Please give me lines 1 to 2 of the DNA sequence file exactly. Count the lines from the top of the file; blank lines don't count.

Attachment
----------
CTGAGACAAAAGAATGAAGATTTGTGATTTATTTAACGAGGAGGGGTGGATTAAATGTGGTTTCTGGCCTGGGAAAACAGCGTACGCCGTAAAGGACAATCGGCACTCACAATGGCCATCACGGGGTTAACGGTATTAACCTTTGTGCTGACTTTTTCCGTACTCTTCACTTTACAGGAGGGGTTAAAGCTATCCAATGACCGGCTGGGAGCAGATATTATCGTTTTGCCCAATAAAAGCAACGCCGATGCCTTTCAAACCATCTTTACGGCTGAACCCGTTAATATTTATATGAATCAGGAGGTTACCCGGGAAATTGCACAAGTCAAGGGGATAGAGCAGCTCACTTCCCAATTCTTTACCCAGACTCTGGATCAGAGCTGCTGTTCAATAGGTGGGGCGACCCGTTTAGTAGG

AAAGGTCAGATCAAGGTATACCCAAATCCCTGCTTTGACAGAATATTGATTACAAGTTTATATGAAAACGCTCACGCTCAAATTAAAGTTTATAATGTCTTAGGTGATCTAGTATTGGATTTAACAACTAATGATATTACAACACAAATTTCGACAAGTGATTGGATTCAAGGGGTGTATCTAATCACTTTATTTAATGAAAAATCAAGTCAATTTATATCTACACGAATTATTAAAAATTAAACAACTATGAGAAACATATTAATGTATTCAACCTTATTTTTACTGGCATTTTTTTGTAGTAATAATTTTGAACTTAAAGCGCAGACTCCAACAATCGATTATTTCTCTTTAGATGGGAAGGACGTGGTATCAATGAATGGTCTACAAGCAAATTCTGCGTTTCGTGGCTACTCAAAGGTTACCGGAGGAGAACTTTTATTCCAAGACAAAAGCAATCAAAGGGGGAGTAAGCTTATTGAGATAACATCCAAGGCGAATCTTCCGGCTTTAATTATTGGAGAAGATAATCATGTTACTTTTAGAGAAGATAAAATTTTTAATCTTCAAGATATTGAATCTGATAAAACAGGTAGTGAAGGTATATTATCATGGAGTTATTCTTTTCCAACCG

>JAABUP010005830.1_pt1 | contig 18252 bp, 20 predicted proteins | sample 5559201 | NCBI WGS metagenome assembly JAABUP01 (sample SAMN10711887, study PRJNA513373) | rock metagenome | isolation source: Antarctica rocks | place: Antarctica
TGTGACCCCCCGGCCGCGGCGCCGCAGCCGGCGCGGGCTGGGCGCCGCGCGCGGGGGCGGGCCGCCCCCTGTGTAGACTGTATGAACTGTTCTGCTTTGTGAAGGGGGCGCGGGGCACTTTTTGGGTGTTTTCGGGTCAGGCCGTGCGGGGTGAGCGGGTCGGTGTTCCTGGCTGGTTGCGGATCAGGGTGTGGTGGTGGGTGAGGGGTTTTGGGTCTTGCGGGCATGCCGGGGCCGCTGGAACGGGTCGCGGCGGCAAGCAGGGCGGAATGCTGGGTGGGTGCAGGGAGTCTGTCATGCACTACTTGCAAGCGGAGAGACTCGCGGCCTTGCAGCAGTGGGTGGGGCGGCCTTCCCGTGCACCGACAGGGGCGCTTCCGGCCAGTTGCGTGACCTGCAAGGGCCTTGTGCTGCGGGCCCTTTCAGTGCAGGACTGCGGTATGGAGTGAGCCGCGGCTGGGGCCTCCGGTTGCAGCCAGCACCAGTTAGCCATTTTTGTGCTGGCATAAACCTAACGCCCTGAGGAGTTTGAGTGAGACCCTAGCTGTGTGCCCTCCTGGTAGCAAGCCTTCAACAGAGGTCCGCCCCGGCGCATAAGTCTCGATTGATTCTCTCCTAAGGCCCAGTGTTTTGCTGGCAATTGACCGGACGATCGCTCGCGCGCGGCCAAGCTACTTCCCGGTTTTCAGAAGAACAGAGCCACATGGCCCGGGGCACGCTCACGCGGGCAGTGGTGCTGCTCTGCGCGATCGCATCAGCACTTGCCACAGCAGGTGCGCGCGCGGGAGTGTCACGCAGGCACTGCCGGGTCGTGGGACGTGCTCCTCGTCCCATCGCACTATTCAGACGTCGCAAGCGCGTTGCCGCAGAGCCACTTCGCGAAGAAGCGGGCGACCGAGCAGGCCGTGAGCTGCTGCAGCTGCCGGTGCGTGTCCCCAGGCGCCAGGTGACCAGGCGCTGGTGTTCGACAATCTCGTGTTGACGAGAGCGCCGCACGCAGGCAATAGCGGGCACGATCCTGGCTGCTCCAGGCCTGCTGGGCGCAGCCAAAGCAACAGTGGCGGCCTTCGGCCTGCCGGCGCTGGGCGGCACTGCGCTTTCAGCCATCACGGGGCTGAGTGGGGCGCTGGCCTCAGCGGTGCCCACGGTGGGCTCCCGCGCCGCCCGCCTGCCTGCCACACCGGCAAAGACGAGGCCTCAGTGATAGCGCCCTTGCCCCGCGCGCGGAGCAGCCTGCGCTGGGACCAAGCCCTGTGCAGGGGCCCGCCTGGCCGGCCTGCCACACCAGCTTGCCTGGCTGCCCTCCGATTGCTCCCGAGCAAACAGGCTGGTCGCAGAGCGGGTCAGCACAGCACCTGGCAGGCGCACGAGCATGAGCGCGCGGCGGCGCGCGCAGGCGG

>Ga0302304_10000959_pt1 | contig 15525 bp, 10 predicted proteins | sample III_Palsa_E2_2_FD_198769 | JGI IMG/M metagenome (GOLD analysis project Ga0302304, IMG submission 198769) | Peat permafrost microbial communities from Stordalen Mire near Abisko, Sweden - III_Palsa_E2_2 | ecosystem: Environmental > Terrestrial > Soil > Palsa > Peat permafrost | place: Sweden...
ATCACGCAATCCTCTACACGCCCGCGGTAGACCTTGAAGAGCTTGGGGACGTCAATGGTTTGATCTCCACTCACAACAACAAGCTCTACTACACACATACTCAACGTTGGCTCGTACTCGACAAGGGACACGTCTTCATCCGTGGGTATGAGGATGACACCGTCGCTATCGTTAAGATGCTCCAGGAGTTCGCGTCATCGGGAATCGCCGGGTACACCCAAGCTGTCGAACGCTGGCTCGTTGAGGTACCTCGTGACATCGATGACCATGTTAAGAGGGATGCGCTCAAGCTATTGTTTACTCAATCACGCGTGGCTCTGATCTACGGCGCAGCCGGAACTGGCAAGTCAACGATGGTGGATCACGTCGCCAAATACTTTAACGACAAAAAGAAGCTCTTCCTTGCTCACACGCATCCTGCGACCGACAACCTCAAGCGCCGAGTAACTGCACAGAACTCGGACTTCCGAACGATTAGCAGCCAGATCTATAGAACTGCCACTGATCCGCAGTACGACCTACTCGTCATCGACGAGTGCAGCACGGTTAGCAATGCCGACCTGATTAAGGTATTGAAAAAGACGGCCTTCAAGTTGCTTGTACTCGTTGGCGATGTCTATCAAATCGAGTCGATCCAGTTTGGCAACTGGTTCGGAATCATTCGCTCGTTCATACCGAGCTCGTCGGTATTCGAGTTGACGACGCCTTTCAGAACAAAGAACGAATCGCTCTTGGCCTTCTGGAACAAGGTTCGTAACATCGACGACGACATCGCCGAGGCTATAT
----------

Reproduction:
CTGAGACAAAAGAATGAAGATTTGTGATTTATTTAACGAGGAGGGGTGGATTAAATGTGGTTTCTGGCCTGGGAAAACAGCGTACGCCGTAAAGGACAATCGGCACTCACAATGGCCATCACGGGGTTAACGGTATTAACCTTTGTGCTGACTTTTTCCGTACTCTTCACTTTACAGGAGGGGTTAAAGCTATCCAATGACCGGCTGGGAGCAGATATTATCGTTTTGCCCAATAAAAGCAACGCCGATGCCTTTCAAACCATCTTTACGGCTGAACCCGTTAATATTTATATGAATCAGGAGGTTACCCGGGAAATTGCACAAGTCAAGGGGATAGAGCAGCTCACTTCCCAATTCTTTACCCAGACTCTGGATCAGAGCTGCTGTTCAATAGGTGGGGCGACCCGTTTAGTAGG

AAAGGTCAGATCAAGGTATACCCAAATCCCTGCTTTGACAGAATATTGATTACAAGTTTATATGAAAACGCTCACGCTCAAATTAAAGTTTATAATGTCTTAGGTGATCTAGTATTGGATTTAACAACTAATGATATTACAACACAAATTTCGACAAGTGATTGGATTCAAGGGGTGTATCTAATCACTTTATTTAATGAAAAATCAAGTCAATTTATATCTACACGAATTATTAAAAATTAAACAACTATGAGAAACATATTAATGTATTCAACCTTATTTTTACTGGCATTTTTTTGTAGTAATAATTTTGAACTTAAAGCGCAGACTCCAACAATCGATTATTTCTCTTTAGATGGGAAGGACGTGGTATCAATGAATGGTCTACAAGCAAATTCTGCGTTTCGTGGCTACTCAAAGGTTACCGGAGGAGAACTTTTATTCCAAGACAAAAGCAATCAAAGGGGGAGTAAGCTTATTGAGATAACATCCAAGGCGAATCTTCCGGCTTTAATTATTGGAGAAGATAATCATGTTACTTTTAGAGAAGATAAAATTTTTAATCTTCAAGATATTGAATCTGATAAAACAGGTAGTGAAGGTATATTATCATGGAGTTATTCTTTTCCAACCG